Steel law enforcement handcuffs on keyboard showing investment fraud scheme

Europol Arrests Five High-Value Suspects in $98 Million Online Investment Fraud Scheme

European authorities have apprehended five high-value suspects in a follow-up law enforcement operation targeting online investment fraud dens in more than a dozen locations.

Police searched fifteen locations, including five illegal call centers in Bulgaria, Romania, Georgia, and Israel during the two-day cross-border operation initiated by German authorities.

Eurojust and Europol supported and coordinated the operation since January 2023, with Germany sending 33 police officers on the ground in the four foreign countries.

Police seized luxury items, including expensive watches, electronic devices, cash, Bitcoins, and payment cards suspected to be the proceeds of online fraud.

Europol’s follow-up operation nets online investment fraud suspects

The operation followed the 2021 crackdown in which Europol agents arrested 15 suspects in Serbia and Germany. They also questioned 261 other suspects in the two countries and Bulgaria and Cyprus.

The 2021 operation allowed authorities to uncover crucial evidence that led to the recent arrests. They also discovered that the online investment fraud scheme was more extensive than previously anticipated.

“Previously, the financial damage caused by the scam was estimated to be at least EUR 15 million,” Europol said in a press release. “However, based on the new information, the criminal network behind the fraudulent scheme has caused much more financial damage and created many more victims.”

At least 33,000 investors were victims of the online investment fraud scheme, losing about €89 million ($98 million).

Victims lured via social media and web banner ads

According to Europol, the online scam masterminds targeted victims via social media and web banner ads and lured them to commit small amounts between $200-$250 by promising huge returns.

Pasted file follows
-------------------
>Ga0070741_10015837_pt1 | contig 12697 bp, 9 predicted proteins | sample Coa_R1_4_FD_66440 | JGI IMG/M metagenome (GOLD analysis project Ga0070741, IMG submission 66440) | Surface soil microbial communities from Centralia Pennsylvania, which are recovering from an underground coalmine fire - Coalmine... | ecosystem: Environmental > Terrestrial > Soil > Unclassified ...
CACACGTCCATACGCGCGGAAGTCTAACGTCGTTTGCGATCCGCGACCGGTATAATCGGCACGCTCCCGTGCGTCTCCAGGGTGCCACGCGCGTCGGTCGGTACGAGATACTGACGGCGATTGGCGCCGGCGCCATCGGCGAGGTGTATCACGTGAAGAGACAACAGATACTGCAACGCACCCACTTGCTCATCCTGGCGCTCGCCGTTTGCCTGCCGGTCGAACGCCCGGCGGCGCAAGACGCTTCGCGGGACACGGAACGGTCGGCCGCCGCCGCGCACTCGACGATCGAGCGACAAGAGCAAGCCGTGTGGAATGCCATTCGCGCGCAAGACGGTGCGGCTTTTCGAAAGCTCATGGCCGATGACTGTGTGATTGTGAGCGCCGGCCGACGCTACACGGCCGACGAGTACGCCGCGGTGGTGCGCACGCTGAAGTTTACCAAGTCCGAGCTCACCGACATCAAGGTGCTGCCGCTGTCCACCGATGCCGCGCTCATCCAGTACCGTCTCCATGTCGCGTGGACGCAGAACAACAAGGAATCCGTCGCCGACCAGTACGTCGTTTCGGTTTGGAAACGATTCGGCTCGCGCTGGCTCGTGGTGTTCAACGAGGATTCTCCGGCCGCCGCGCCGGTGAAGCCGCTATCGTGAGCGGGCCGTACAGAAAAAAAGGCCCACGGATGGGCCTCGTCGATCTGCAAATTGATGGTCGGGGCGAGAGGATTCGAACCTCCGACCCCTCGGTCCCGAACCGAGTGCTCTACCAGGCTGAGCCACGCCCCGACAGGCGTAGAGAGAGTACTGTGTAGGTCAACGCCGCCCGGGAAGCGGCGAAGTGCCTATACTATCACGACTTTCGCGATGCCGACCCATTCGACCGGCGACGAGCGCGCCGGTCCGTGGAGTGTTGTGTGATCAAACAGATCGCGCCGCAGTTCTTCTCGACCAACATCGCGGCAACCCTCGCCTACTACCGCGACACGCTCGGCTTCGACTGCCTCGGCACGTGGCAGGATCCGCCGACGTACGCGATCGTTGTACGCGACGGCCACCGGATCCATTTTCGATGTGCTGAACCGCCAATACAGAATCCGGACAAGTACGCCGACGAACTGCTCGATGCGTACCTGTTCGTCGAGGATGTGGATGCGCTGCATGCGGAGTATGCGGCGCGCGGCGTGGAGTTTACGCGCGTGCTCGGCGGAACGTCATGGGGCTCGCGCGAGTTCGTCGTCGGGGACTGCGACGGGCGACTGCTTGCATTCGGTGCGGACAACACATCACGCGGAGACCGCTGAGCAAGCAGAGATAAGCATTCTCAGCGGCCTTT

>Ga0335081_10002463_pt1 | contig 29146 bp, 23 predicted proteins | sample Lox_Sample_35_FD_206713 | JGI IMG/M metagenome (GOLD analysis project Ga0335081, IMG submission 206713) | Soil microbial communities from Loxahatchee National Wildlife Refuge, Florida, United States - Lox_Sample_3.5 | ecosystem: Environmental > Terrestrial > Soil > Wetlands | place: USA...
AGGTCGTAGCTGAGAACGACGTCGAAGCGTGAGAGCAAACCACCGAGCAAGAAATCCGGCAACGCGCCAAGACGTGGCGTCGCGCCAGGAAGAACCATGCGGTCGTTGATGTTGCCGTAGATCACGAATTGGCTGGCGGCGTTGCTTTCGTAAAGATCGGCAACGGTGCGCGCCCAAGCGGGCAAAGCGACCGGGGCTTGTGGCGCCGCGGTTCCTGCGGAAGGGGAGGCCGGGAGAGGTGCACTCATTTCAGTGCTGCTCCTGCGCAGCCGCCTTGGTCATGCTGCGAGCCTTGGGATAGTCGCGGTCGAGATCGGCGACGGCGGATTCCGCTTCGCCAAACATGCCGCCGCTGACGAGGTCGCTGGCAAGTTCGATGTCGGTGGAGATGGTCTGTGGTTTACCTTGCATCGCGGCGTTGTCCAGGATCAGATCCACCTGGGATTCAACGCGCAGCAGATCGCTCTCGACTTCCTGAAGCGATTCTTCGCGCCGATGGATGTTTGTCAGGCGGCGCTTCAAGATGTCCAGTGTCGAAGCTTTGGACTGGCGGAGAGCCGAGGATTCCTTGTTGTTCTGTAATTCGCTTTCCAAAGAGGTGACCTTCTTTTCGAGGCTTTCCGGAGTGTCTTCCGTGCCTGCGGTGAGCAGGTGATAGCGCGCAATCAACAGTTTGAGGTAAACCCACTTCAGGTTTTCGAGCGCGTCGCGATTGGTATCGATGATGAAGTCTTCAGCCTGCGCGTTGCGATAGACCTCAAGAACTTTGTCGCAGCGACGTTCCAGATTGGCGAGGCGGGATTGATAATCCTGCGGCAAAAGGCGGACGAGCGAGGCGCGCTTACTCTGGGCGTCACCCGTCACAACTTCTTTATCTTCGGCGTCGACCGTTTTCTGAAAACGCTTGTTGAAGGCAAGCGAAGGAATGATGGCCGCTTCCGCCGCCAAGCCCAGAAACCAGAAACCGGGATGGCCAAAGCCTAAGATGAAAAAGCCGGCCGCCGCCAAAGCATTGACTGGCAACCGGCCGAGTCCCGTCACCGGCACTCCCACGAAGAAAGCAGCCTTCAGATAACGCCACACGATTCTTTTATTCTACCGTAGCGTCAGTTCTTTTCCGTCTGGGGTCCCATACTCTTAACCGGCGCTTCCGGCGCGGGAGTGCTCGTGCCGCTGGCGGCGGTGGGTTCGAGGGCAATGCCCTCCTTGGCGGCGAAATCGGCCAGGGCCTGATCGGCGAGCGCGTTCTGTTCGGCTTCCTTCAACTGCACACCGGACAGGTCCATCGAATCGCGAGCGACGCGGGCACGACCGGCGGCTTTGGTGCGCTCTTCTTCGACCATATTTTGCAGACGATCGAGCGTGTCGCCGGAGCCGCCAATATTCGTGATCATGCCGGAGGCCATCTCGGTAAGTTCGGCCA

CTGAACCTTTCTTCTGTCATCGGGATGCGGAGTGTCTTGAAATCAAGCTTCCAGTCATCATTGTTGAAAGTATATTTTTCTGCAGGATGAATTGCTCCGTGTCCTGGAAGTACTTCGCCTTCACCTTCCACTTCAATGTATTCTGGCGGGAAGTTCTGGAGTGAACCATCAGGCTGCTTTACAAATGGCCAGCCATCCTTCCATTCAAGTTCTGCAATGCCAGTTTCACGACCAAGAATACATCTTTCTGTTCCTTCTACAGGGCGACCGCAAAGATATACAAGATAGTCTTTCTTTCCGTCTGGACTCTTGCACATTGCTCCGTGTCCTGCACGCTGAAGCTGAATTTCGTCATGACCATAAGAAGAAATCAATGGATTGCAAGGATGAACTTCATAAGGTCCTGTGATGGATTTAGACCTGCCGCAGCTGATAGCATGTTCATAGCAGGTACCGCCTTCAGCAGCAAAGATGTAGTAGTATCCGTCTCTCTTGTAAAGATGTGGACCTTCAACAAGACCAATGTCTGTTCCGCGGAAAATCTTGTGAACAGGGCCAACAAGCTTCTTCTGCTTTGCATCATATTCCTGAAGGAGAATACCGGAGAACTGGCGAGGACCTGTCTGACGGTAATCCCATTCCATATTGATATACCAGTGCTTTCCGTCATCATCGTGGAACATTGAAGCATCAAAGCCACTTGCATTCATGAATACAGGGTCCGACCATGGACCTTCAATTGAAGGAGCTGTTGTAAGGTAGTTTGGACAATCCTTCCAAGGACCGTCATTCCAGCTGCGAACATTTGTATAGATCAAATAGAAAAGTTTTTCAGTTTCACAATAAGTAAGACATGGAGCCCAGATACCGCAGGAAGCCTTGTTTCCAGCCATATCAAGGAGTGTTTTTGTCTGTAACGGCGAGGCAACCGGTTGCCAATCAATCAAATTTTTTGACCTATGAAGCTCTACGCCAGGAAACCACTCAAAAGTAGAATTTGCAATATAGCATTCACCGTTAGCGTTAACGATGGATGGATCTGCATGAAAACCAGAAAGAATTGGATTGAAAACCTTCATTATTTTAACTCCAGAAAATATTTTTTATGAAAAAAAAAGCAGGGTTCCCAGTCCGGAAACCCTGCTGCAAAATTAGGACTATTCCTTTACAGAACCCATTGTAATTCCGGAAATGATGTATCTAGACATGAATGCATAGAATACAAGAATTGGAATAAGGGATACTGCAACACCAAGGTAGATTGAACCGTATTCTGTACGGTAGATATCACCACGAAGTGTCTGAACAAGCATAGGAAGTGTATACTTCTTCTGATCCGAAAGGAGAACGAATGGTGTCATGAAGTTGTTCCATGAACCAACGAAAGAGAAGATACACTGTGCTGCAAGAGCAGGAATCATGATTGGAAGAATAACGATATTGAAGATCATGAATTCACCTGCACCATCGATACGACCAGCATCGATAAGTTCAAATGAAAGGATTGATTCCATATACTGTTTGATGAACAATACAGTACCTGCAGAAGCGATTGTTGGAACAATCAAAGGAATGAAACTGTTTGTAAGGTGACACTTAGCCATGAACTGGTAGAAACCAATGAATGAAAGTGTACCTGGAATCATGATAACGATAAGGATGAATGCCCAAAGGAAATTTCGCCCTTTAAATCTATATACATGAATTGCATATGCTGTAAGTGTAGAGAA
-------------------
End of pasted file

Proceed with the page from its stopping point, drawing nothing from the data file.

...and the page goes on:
After the initial investment, the victims were later contacted by fake “personal financial advisors” who promised bigger profits if the victims made larger investments. To seal the deal, they showed the victims fake graphics indicating the enormous profits they had made.

The low-interest rates at that moment tempted victims to engage in high-risk financial investments. However, the money they invested went to the alleged scammers’ bank accounts, and the victims did not receive the profits or their capital upon request.

“These higher investments were then subsequently lost, and the illegal profits were paid into the perpetrators’ bank accounts,” Europol said in 2021.

The alleged scammers operated from numerous call centers between 2019 and 2021, with the most recent ones opened in Bulgaria and Romania. The investment fraud masterminds employed over 100 call center operators and registered over 250 domains to promote the scheme.

“This criminal network, comprising a number of different criminal actors operating through call centres, lured victims into investing large amounts of money into fake cryptocurrency schemes.”

Seemingly, most call center employees were unaware that their employers were allegedly involved in online investment fraud, “However, a subsequent investigation suggests that most of the employees were unaware that the company they were working for was involved in a fraud scheme.”

In 2021, Europol said the suspects allegedly defrauded victims by pretending to offer financial services in binary options.

Investment fraud remains one of the most notorious cybercrimes in recent years. According to the FBI’s Internet Crime Report 2022, “investment scams were the costliest scheme reported” to the Internet Crime Complaint Center. The cost of investment scams more than doubled from $1.45 billion in 2021 to $3.31 in 2022.